2. The Prologue in The Romanov Prophecy introduces you to the Romanovs, and their concern for succession, and also to Rasputin, whose words become crucial to the story later on. Did you enjoy the Prologue? Did it intrigue you and compel you to read on? How did it add to the overall atmosphere of the book?

3. In The Romanov Prophecy bullets fly in the first paragraph of Chapter 1, and we find Miles Lord on the run from then on. Do you prefer when a novel of this type builds suspense slowly and steadily, or when it begins with a bang? Did the first chapter's frantic opening help you sympathize with Lord's disorientation and subsequent struggle for survival? Or did the quick pace exhaust or confuse you as a reader? How did you feel about the pace throughout the rest of the novel?

4. Miles Lord is an African-American, and we learn early on how his complexion sets him apart from others in Russia. Why do you think Berry chose to create a black narrator in Russia? How does Lord's race affect his quest? How does it enhance the book's tension? And how does Berry use it to tell us more about Russia?

5. Early on in the book, the reader learns that Taylor Hayes is not as trustworthy as Lord thinks he is. Throughout the rest of the novel, this provides a great deal of dramatic irony, as Lord continues to trust Hayes implicitly while the reader recognizes he is making a nearly fatal mistake. How does Berry use this device (dramatic irony) to raise tension and to play with readers' expectations? Did you buy into Lord's continuing trust of his boss? And did you think that this source of tension sustained itself over the course of the entire book?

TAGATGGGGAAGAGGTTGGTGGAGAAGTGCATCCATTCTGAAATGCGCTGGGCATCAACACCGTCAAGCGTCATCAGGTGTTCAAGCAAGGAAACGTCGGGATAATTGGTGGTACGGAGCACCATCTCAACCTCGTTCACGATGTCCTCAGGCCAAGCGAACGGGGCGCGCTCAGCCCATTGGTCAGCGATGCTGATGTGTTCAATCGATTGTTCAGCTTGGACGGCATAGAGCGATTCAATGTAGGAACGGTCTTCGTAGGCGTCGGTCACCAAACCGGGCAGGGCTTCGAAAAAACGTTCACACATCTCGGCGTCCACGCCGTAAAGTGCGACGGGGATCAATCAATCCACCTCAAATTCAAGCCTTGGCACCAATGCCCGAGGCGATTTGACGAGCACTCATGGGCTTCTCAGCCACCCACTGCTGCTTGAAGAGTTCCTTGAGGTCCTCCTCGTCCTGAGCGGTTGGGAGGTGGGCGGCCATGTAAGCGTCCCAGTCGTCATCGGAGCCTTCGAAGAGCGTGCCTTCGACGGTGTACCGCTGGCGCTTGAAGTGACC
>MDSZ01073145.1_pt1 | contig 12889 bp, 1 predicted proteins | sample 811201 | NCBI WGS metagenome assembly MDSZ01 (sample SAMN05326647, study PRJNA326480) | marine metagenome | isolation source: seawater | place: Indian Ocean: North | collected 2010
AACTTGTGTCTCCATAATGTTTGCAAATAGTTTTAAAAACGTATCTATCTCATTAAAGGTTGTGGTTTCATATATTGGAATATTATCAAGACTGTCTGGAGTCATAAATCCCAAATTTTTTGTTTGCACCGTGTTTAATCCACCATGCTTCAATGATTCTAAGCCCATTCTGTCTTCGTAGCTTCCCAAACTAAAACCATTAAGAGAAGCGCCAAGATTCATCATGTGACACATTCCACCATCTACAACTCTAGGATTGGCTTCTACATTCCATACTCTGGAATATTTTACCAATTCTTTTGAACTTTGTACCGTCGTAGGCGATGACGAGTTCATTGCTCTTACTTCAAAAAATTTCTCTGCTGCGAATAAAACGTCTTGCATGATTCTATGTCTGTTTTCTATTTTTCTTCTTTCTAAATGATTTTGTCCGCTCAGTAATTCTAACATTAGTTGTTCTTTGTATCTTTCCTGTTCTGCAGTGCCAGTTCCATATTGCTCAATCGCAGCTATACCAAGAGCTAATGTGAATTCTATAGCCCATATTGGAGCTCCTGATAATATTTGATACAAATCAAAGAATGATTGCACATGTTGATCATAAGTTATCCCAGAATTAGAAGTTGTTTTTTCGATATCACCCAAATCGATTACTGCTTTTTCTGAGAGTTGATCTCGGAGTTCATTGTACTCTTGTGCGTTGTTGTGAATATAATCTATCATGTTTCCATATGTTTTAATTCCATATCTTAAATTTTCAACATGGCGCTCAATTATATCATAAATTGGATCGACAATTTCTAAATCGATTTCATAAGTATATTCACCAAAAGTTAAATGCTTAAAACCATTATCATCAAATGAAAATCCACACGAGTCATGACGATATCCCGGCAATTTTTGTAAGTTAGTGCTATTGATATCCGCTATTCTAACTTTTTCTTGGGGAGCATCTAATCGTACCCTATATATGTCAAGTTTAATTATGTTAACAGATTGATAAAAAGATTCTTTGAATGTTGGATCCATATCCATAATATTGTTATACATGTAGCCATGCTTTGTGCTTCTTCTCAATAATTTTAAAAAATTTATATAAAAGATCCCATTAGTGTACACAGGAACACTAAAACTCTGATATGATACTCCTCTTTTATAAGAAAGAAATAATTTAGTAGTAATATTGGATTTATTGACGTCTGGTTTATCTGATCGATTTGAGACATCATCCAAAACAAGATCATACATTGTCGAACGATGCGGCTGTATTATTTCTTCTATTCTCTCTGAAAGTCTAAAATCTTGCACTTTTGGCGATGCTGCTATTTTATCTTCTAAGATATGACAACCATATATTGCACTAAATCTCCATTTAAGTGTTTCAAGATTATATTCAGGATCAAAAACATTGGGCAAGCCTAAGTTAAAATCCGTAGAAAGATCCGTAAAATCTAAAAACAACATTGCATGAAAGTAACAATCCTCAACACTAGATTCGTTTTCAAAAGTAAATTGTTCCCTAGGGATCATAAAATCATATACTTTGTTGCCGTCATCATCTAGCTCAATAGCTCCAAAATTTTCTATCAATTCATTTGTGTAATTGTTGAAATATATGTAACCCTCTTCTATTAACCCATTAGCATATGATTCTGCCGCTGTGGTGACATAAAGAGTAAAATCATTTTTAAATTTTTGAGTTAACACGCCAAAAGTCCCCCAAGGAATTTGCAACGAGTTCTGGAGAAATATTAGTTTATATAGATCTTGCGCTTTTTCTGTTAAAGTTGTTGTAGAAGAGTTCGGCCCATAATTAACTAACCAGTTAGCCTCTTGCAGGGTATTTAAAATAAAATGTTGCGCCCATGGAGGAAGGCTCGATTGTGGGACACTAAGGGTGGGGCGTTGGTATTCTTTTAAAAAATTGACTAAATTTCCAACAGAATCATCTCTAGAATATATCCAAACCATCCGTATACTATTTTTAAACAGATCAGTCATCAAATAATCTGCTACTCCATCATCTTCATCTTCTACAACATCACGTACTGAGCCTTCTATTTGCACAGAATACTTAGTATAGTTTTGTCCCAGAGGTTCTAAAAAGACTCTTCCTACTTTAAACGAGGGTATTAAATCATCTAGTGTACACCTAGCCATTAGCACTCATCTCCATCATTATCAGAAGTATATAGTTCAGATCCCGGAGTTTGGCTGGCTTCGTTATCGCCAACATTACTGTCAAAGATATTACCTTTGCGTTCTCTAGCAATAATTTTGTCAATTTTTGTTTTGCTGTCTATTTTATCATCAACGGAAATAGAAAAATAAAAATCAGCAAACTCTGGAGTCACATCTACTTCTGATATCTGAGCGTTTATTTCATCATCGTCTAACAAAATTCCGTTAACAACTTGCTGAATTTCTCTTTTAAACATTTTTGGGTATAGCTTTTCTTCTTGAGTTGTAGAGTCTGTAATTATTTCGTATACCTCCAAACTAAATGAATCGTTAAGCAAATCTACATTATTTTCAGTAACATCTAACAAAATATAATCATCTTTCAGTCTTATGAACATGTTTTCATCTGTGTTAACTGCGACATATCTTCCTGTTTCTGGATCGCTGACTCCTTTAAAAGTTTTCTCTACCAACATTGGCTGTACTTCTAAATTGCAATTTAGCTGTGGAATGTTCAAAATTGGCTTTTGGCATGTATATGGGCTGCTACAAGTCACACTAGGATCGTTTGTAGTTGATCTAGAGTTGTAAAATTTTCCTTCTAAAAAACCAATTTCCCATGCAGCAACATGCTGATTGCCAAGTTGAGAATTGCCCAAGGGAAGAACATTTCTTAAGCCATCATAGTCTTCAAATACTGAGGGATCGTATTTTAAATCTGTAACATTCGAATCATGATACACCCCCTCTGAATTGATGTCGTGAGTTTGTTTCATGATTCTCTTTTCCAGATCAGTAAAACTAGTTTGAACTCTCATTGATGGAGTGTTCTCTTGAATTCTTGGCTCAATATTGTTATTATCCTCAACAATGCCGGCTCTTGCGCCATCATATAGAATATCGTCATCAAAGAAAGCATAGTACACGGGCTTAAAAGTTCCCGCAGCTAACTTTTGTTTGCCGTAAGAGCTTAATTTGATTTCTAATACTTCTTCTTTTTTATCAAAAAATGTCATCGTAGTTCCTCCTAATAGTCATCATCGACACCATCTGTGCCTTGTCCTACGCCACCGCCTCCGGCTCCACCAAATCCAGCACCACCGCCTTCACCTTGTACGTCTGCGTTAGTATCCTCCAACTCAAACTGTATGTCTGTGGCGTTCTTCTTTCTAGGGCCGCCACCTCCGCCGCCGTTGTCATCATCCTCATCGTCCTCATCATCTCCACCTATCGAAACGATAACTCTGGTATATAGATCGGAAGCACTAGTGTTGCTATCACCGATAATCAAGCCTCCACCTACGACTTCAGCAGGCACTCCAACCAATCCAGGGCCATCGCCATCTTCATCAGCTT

6. Accidentally (or not at all accidentally, if you believe Rasputin's words), Lord comes to partner up with Akilina Petrovna, a circus performer who is proudly Russian, though she has undoubtedly experienced all the worst Russia has had to offer over the years. As their quest comes more and more to follow the path prophesied so many years before by Rasputin, Akilina is much quicker than Lord to accept the predestined or mythical nature of it all. Lord more steadfastly maintains skepticism through much of the novel. Did you feel that Akilina was too quick to accept the prophecy? Did you feel that Lord was too slow? Berry seems to place much of the reasoning behind this difference between them on the national characters of Russia and the United States. What does this tell us about Russians, and about Americans? Do you agree with Berry's analysis?